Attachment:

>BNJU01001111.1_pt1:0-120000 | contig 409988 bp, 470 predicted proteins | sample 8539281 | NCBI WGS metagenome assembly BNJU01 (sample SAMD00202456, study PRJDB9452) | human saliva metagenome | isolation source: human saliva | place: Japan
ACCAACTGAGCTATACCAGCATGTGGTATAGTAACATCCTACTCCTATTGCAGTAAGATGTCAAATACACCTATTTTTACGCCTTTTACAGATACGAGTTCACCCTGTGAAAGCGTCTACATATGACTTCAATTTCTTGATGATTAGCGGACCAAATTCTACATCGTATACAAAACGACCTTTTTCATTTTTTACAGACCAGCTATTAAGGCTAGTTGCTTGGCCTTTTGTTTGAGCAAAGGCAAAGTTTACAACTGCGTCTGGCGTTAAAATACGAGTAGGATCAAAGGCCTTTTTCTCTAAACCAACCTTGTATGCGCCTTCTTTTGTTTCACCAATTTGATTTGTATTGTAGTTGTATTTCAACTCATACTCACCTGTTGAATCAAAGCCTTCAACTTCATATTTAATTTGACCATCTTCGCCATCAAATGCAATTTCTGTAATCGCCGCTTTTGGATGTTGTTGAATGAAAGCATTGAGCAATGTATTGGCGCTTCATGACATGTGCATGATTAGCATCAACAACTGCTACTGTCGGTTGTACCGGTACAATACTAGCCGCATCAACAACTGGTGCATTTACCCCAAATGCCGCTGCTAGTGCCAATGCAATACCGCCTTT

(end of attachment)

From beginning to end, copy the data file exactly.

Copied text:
>BNJU01001111.1_pt1:0-120000 | contig 409988 bp, 470 predicted proteins | sample 8539281 | NCBI WGS metagenome assembly BNJU01 (sample SAMD00202456, study PRJDB9452) | human saliva metagenome | isolation source: human saliva | place: Japan
ACCAACTGAGCTATACCAGCATGTGGTATAGTAACATCCTACTCCTATTGCAGTAAGATGTCAAATACACCTATTTTTACGCCTTTTACAGATACGAGTTCACCCTGTGAAAGCGTCTACATATGACTTCAATTTCTTGATGATTAGCGGACCAAATTCTACATCGTATACAAAACGACCTTTTTCATTTTTTACAGACCAGCTATTAAGGCTAGTTGCTTGGCCTTTTGTTTGAGCAAAGGCAAAGTTTACAACTGCGTCTGGCGTTAAAATACGAGTAGGATCAAAGGCCTTTTTCTCTAAACCAACCTTGTATGCGCCTTCTTTTGTTTCACCAATTTGATTTGTATTGTAGTTGTATTTCAACTCATACTCACCTGTTGAATCAAAGCCTTCAACTTCATATTTAATTTGACCATCTTCGCCATCAAATGCAATTTCTGTAATCGCCGCTTTTGGATGTTGTTGAATGAAAGCATTGAGCAATGTATTGGCGCTTCATGACATGTGCATGATTAGCATCAACAACTGCTACTGTCGGTTGTACCGGTACAATACTAGCCGCATCAACAACTGGTGCATTTACCCCAAATGCCGCTGCTAGTGCCAATGCAATACCGCCTTT